How does one take one’s cocktail? Well, the imbibition stage is rather easy, but to start with, one usually has to get someone else to make it for you. It is the ultimate end of slog ‘pat on back’. A cold beer, as we all know, refreshes most parts, but a cocktail says, “Yes, you are worth it, even if your boss doesn’t realize it yet”. Originally a mixture of spirits, sugar, water and bitters, a cocktail today can contain any number of ingredients. So may we sit contentedly toying a maraschino cherry around an old fashioned, I ask you? Heck no, certainly not us Londoners. As with any busy metropolis, you find a constant hunger of wanting more, wanting different, a relentless drive for new and ingenious ways of presenting and viewing things. And what with the growing fascination of molecular gastronomy with chefs across the world, it wasn’t going to be too long before the cocktail world would follow suit. What started off with the lyrical layering of the 90’s favorite Friday night tipple, the B52, has now spawned an industry of cocktail wizards. And steering the rudder through these heady waters is London’s very own mixologist maestro, Tony Conigliaro.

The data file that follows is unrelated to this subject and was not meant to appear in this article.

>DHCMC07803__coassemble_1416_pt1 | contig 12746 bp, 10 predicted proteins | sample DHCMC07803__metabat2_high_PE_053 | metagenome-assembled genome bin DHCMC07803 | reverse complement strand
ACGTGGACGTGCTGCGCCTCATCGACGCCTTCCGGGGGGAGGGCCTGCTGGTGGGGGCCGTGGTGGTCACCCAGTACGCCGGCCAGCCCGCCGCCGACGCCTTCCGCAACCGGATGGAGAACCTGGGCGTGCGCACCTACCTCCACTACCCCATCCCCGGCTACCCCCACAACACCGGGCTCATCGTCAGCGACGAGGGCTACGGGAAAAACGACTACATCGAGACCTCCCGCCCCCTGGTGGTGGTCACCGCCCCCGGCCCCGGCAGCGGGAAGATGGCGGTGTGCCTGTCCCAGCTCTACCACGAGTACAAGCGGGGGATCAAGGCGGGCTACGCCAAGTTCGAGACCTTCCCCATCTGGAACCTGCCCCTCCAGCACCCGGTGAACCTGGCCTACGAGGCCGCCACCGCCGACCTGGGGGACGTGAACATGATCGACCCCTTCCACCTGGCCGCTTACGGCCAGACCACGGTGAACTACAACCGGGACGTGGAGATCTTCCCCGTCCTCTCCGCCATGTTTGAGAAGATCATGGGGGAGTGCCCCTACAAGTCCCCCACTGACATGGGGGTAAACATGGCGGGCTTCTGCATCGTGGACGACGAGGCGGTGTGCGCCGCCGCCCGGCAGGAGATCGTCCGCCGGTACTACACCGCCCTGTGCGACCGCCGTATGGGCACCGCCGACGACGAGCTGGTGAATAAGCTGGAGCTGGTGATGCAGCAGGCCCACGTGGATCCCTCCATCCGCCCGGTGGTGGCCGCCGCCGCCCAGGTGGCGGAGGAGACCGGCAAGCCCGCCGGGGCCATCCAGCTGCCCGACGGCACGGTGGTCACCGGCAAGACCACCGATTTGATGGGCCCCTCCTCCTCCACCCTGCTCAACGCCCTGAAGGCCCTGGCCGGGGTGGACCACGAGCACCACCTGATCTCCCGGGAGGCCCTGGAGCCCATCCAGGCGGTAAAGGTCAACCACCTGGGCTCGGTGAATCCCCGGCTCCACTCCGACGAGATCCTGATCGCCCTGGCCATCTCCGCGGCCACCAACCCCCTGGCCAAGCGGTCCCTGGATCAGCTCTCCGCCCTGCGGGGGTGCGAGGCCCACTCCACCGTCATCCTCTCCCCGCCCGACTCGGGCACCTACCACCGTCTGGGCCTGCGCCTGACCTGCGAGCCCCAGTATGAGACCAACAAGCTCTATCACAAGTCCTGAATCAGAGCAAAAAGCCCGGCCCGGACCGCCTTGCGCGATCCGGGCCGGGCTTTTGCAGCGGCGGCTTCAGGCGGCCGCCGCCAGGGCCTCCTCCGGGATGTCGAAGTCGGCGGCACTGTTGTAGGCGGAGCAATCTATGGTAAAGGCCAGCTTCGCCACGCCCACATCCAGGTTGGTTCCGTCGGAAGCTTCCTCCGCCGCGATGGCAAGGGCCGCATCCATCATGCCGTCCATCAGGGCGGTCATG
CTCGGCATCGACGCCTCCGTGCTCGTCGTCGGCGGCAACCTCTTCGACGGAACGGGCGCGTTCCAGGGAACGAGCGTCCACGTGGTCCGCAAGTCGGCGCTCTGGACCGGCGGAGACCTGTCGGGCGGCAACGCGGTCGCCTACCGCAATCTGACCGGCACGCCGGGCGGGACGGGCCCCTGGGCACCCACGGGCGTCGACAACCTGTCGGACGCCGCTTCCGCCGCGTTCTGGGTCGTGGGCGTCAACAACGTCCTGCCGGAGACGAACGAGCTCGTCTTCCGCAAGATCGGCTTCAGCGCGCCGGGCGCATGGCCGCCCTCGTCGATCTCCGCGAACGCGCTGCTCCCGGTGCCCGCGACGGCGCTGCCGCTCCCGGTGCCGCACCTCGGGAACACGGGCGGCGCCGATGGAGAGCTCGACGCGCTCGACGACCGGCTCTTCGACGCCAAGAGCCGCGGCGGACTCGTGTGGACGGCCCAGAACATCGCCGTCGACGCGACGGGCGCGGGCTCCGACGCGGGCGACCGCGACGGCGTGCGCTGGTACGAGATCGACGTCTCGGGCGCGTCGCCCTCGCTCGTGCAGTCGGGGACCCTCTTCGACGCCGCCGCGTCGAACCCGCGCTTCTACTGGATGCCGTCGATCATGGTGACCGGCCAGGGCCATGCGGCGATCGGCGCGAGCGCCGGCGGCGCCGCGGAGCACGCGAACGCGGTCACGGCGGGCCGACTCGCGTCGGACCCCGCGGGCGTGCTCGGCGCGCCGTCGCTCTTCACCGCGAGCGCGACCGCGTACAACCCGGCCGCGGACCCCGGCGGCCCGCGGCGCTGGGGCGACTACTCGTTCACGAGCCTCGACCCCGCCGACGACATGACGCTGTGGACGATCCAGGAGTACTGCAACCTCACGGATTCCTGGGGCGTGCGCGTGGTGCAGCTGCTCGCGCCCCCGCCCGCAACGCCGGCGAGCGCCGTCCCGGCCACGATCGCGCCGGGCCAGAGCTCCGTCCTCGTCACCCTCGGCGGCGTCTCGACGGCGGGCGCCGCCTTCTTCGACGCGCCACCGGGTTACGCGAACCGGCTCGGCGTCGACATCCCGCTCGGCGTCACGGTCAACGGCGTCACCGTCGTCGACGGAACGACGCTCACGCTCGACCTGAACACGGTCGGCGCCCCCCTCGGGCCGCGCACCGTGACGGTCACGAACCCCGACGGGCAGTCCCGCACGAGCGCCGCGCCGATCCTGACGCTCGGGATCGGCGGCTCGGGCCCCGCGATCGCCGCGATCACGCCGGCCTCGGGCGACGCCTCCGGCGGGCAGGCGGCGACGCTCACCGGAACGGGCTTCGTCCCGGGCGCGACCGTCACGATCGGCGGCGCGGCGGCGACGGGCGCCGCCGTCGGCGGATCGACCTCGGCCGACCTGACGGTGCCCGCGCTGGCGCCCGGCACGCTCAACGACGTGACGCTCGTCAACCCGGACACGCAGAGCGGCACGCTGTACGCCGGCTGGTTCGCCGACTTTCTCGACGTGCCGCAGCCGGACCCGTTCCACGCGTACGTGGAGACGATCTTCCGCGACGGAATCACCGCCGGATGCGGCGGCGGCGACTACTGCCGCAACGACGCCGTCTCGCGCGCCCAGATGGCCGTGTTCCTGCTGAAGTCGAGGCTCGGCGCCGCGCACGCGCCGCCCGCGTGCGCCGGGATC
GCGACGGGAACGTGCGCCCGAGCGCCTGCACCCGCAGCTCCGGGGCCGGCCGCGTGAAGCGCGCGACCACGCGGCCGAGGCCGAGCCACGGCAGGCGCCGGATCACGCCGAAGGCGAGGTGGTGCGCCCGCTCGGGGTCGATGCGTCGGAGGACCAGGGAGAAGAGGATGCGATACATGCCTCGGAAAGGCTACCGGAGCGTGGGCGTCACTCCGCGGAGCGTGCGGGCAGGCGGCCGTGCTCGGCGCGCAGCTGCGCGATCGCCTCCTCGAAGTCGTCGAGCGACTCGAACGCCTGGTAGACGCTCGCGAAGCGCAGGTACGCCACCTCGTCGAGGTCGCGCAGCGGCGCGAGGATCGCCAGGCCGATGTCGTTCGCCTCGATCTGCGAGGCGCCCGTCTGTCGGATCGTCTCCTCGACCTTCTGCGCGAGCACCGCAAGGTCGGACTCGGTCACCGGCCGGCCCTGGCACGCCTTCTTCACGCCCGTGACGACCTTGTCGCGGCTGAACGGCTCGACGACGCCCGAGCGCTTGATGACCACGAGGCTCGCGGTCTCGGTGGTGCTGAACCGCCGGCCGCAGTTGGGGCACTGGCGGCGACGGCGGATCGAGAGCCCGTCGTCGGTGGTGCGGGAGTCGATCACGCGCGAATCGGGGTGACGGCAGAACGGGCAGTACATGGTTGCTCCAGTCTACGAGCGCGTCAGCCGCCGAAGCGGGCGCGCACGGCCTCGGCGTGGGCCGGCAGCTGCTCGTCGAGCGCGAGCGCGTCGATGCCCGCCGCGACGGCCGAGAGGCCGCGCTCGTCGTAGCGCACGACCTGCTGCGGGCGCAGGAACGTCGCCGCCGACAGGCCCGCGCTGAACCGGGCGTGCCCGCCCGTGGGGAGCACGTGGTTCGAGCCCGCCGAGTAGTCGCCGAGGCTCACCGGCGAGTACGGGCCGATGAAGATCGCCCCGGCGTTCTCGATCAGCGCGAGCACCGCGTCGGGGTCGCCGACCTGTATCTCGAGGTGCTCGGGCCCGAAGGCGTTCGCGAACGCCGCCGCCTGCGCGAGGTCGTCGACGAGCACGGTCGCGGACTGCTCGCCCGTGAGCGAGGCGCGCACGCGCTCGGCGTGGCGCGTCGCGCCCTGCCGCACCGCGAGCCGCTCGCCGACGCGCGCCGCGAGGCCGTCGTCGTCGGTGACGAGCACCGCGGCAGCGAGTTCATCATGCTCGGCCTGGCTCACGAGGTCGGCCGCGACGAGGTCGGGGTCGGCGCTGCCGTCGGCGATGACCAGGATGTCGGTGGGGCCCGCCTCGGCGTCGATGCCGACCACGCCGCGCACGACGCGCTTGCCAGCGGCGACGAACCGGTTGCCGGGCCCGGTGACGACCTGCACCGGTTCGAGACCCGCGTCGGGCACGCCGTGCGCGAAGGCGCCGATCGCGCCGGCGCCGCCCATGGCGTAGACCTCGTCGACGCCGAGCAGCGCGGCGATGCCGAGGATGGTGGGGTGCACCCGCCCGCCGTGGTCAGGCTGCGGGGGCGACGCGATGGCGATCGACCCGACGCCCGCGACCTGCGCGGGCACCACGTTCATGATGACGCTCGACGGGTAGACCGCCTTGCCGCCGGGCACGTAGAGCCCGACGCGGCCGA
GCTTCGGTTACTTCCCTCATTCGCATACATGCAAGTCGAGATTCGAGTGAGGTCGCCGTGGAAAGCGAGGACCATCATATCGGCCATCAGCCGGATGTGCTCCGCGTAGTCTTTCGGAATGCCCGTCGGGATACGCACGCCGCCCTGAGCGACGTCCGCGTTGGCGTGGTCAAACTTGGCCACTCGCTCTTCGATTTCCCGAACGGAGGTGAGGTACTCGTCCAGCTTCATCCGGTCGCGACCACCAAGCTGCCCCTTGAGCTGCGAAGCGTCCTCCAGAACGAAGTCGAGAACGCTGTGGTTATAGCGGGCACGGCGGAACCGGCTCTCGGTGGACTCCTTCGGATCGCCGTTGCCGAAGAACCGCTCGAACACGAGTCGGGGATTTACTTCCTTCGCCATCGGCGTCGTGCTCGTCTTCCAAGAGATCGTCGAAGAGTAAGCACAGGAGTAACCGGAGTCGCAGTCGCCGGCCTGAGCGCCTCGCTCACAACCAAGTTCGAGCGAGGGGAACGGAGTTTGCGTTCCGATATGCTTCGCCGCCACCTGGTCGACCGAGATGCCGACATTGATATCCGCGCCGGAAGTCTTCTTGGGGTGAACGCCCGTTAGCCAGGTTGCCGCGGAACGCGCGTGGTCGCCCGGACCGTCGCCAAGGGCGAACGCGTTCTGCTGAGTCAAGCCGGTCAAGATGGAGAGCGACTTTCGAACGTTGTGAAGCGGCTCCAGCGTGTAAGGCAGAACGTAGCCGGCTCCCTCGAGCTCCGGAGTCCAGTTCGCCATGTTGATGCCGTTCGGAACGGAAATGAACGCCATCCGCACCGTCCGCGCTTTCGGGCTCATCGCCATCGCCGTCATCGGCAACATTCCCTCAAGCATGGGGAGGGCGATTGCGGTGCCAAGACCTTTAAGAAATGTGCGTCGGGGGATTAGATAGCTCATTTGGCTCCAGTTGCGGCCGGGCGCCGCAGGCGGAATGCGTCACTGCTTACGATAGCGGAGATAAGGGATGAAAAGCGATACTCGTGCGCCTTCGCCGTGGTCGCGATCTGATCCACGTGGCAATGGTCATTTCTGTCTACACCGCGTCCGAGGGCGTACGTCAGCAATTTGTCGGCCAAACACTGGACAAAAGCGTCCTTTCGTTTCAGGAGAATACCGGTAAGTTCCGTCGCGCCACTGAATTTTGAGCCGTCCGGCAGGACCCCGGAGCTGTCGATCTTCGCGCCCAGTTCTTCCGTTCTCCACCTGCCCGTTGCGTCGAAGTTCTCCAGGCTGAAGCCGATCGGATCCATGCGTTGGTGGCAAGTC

IMG_5761Tony Conigliaro knows his drinks, having shaken, muddled, stirred, built, layered, floated and rolled his way up the ranks of London’s top bars, from the likes of Isola, The Lonsdale, and the Shochu lounge at Roka. He is a self-taught pioneer who was not satisfied with merely doing a good days work. Tony paid close attention to the work of the chefs that surrounded him and slowly began to infuse their tricks into his own repertoire. For anyone who has eaten the food of a molecular gastronomist, you will know that the results are groundbreaking, mindboggling, thought provoking and jaw dropping. And through the investigation to the responsiveness of basic ingredients and experimentation with their density and viscosity comes a wish for greater intensities, varieties of seasoning, taste combinations and approach to presentation. Equipment ranges from blowtorches, vacuum sealers (used to combine, preserve and infuse ingredients, including non-edible matter such as tobacco, leather and perfume) the rotavap (a vacuum rotary distillation setup that allows the extraction of aromas, low temperature reduction of juices and the production of flavored spirits) and such techniques like spherification. (forming a liquid into a sphere, much like caviar or larger like an egg yolk) The input is science, but the outcome is pure poetry. Tony opened his trailblazing Islington ‘Bar with no name’ at 69 Colebrooke Row four years ago, blindsiding all the critics and scooping all of the top honors in one swift swoop. The subtle decor is a gentle nudge to 1950’s Italian film noir. In May 2012, the Sunday Times unabashedly voted it the best bar on earth. Favorable libations include the reinvented Prairie Oyster, (tomato yolk, horseradish vodka, Oloroso Sherry, shallots, pepper sauce, celery salt and micro herbs) Terroir (distilled clay, flint and lichen), Apple and Hay Bellini, (yes, you heard correct) the Smoked Old Fashioned (using essence of tobacco, smoke essence and leather essence) and the No.5 Champagne Cocktail, of which came about at the realization that the process of constructing cocktails is very much parallel to that of perfumery, – both of which revolve around the use of top, mid and base notes with the dissolving sugar cube at the bottom of the champagne flute able to bring the notes of the drink to the top. The concept behind the Smoked Old Fashioned was “to put the idea of the drink inside the drink i.e. to sit down in a big leather sofa with a cigar and smoke-swirling drink”. It is this reason why many bartenders across the globe consider Tony as THE go-to drinks authority. Such was the demand that Tony set up his lab the Drink Factory in Britannia Row as a collective space for learning and sharing knowledge in the craft of cocktails. Interested parties include chefs, chocolatiers, perfumers, designers as well as drinks experts.